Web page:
I am really enjoying my Maverick Audio Tubemagic D2 DAC and thought I would take the time to post my impressions.
I elected to purchase a "open box" D2 DAC with the upgraded GE5670W tubes which was $20 off of the list price. The unit was shipped to me from a Florida address instead of China. And it arrived quickly and in perfect shape.
I plugged in the D2 to my 2 channel listening setup which includes: Parasound 2100 preamp, two Parasound HCA-1000A amps biamping a pair of Magnepan 1.6QR speakers. I have a music PC which drives via USB a Firestone Bravo SPDIF reclocker which is spec'd at 50ps jitter which in turn (via a RCA to BNC cable) drives the D2's BNC input.
I listened to the D2 and was very happy with the sound. Clear, 3D-like, and distortion free. I had previously been using a ebay DAC called the SMSL SD793. I compared the tube outputs as well as the normal solid state outputs of the D2. The difference is really very subtle. Over time I came to realize that the tube output just sounds more pleasant and enjoyable over a long listening session. Not really a dramatic difference in sound, but rather one of "comfort". Hard to describe really.
I then decided to see what some simple MODS could do.
First up, I notice that the D2 came with a really low end looking power cord. I am not one to go for a super expensive super duper high end power cord. However, I used my Greenlee GT-16 electrical field tester (http://www.amazon.com/Greenlee-GT-16-Adjustable-Non-Contact-Detector/dp/B001QIJOW0) and noticed that the standard D2 power cable was spitting out significant power line noise indicating very poor shielding. I swapped out the standard power cord for a Volex 17660 ($10) power cord. The 17660 is a very well made and more importantly well shielded power cord. Retesting with the Greenlee GT-16 was now dead silent.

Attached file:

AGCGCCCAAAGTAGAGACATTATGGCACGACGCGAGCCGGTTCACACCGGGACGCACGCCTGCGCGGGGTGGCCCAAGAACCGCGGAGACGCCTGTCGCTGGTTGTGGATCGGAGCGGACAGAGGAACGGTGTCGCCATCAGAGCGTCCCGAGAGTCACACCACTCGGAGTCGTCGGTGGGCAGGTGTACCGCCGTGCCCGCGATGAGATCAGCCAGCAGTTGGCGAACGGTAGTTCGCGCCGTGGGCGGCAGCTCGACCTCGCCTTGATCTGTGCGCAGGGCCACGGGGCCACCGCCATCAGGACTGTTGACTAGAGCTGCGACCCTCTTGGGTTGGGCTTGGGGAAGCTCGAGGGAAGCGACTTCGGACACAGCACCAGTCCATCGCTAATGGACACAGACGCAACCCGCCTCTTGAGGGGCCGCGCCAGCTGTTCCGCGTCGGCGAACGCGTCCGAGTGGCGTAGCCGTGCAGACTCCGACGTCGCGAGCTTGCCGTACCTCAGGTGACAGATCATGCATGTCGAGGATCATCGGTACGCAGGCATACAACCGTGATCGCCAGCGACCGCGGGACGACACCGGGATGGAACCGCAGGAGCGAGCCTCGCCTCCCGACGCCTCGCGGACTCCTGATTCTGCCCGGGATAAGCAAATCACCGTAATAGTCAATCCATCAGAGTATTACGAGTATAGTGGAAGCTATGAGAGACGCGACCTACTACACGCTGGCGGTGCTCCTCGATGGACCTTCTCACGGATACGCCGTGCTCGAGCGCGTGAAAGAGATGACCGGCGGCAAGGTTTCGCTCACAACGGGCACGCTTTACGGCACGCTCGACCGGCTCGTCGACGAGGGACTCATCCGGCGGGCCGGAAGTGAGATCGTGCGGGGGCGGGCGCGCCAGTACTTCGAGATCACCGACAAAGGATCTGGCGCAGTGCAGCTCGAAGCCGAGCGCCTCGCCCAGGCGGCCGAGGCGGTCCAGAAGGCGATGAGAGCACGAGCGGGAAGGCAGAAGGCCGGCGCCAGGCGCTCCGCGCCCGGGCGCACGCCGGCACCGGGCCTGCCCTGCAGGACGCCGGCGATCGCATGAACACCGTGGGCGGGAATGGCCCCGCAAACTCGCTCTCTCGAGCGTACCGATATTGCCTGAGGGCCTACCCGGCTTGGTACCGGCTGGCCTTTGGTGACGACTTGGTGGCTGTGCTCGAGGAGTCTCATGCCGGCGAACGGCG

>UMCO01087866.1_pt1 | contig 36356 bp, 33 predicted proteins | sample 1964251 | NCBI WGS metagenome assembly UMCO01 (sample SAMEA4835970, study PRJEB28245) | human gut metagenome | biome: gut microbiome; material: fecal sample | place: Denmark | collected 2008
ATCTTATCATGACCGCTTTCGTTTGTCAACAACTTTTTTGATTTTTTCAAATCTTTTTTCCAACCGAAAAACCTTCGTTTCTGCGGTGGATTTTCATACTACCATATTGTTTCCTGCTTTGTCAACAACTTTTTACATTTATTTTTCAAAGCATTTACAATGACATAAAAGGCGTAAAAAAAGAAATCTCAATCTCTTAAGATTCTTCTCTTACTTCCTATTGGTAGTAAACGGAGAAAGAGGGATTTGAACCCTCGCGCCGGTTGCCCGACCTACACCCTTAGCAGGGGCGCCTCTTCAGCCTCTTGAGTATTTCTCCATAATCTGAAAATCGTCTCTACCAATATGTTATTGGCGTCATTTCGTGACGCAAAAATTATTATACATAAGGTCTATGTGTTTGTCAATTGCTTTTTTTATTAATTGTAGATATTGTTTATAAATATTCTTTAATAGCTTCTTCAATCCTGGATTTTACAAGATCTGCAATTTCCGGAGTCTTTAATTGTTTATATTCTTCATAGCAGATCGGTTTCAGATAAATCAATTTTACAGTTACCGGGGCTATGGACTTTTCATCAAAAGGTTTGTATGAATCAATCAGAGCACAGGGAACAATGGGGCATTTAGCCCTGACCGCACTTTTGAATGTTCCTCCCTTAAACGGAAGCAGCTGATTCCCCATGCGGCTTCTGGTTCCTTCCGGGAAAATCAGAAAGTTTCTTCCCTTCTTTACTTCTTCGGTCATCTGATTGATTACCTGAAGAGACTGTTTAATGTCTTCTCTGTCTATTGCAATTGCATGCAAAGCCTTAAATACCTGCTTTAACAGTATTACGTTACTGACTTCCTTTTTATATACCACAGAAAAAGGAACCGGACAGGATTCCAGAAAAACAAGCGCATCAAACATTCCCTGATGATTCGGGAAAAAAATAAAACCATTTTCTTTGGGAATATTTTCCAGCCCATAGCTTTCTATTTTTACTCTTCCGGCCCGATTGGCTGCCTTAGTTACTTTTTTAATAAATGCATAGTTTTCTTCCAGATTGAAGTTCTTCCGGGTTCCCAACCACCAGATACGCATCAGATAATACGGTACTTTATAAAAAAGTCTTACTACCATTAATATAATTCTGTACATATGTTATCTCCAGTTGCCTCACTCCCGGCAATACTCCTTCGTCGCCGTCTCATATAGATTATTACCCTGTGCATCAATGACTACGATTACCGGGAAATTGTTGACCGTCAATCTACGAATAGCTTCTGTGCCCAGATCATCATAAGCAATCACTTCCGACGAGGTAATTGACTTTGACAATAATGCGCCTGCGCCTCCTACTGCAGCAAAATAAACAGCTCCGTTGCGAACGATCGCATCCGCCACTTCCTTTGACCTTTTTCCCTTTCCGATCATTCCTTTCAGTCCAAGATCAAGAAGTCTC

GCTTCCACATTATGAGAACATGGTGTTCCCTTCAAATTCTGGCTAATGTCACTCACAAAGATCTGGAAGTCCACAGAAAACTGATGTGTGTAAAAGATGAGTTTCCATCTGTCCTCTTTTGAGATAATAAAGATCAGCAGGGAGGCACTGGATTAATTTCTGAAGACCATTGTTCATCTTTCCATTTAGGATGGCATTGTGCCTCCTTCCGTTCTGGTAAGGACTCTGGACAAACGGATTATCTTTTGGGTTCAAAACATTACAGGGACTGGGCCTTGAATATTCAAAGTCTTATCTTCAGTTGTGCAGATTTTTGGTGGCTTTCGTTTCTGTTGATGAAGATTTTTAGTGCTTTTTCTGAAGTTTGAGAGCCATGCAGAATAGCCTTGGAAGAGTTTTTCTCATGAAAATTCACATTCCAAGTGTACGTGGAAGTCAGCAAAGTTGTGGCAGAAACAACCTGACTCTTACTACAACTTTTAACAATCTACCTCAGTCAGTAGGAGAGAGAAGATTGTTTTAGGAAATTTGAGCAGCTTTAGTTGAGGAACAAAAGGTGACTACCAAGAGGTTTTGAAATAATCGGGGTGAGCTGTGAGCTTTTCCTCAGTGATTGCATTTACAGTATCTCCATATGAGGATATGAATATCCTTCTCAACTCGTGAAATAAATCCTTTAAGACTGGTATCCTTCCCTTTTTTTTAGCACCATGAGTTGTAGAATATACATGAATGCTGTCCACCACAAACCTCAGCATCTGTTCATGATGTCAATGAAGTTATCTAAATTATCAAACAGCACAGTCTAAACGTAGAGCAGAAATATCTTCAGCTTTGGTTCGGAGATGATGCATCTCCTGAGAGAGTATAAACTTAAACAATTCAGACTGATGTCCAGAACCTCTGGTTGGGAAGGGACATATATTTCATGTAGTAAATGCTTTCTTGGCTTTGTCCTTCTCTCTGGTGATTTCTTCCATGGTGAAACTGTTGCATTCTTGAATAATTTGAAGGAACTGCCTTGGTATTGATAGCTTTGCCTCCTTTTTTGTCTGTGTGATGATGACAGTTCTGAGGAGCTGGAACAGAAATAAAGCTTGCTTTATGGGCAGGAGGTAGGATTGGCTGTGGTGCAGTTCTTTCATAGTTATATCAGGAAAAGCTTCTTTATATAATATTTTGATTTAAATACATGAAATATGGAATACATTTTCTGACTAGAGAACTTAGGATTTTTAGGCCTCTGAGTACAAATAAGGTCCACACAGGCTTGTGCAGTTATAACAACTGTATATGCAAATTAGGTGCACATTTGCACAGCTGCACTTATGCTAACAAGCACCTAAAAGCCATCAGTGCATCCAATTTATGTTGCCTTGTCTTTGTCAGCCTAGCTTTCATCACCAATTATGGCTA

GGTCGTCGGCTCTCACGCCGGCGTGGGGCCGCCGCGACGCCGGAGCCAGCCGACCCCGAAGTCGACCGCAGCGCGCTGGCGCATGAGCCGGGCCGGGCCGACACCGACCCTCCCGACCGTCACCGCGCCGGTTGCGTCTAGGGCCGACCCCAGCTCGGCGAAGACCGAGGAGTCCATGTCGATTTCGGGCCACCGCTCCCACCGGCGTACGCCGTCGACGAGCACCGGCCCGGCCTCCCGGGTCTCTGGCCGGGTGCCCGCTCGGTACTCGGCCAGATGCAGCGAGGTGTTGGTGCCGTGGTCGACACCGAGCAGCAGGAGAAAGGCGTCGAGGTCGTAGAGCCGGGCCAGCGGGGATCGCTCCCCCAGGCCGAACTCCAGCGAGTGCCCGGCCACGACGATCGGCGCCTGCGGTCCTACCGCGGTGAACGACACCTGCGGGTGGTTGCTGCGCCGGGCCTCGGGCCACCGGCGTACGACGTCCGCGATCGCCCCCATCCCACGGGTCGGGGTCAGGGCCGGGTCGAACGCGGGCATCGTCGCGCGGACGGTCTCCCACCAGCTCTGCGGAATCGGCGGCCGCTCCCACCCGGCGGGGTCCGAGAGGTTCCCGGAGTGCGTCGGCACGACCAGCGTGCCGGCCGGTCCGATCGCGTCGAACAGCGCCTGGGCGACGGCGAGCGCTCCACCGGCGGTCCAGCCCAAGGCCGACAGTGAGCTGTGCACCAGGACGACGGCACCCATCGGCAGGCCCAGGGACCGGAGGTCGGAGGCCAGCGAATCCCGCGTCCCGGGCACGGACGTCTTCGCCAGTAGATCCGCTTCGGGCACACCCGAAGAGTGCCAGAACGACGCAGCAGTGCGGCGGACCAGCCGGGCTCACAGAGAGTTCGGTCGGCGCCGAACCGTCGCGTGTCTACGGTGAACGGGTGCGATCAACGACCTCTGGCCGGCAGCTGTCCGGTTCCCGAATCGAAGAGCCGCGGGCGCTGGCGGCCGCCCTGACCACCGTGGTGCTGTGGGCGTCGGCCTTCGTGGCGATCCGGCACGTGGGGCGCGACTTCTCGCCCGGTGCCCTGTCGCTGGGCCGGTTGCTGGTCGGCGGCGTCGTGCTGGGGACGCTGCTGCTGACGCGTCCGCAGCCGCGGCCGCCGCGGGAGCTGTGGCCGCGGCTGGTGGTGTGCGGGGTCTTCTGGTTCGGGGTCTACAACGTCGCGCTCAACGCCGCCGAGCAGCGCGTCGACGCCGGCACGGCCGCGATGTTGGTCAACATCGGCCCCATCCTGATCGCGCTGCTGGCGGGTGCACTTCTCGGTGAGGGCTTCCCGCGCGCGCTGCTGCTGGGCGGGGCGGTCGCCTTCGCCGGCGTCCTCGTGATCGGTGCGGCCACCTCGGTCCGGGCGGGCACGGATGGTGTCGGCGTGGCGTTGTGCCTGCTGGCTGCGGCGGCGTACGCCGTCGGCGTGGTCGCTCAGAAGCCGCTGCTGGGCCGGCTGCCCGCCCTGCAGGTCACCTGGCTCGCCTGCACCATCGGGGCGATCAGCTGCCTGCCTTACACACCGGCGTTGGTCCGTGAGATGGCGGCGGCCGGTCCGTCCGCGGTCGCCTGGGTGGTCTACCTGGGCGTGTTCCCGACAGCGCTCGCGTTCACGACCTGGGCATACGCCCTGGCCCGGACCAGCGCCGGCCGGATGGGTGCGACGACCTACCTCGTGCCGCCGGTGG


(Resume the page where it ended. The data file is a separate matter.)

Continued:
Second, I took a hard look at the BNC connector on the back of the D2. BNC connectors come in several flavors including 50 ohm and 75 ohm. For SPDIF you want 75 ohm to minimize "reflections" of the signal which can, if large enough, introduce sound quality robbing jitter errors. It is important to maintain a 75 ohm connection all the way thru the signal path which includes the jacks, plugs and cable. Now RCA jacks/plugs are not truly 75 ohm, so there is not much you can do there. But the BNC connector is supposed to be 75 ohms. Looking closely at 75 ohm female connectors you should see that the insulation ring around the center female pin should be smaller then what is commonly found on a 50 ohm BNC connector. Without expensive test equipment you cannot absolutely measure for sure what type of connector you have. Also, at the signal frequency of SPDIF (7MHz or so), the signal impact of a mismatched less then 1 inch connector should be small (but not zero). However, the D2 BNC connector appears to be a 50 ohm connector and seemed like it would be easy and inexpensive to replace. So I replaced it. You can see the pictures below. Note in the picture where I am holding the original (on left) and replacement (on right) connector you can clearly see the difference in the width of the center pin insulation material.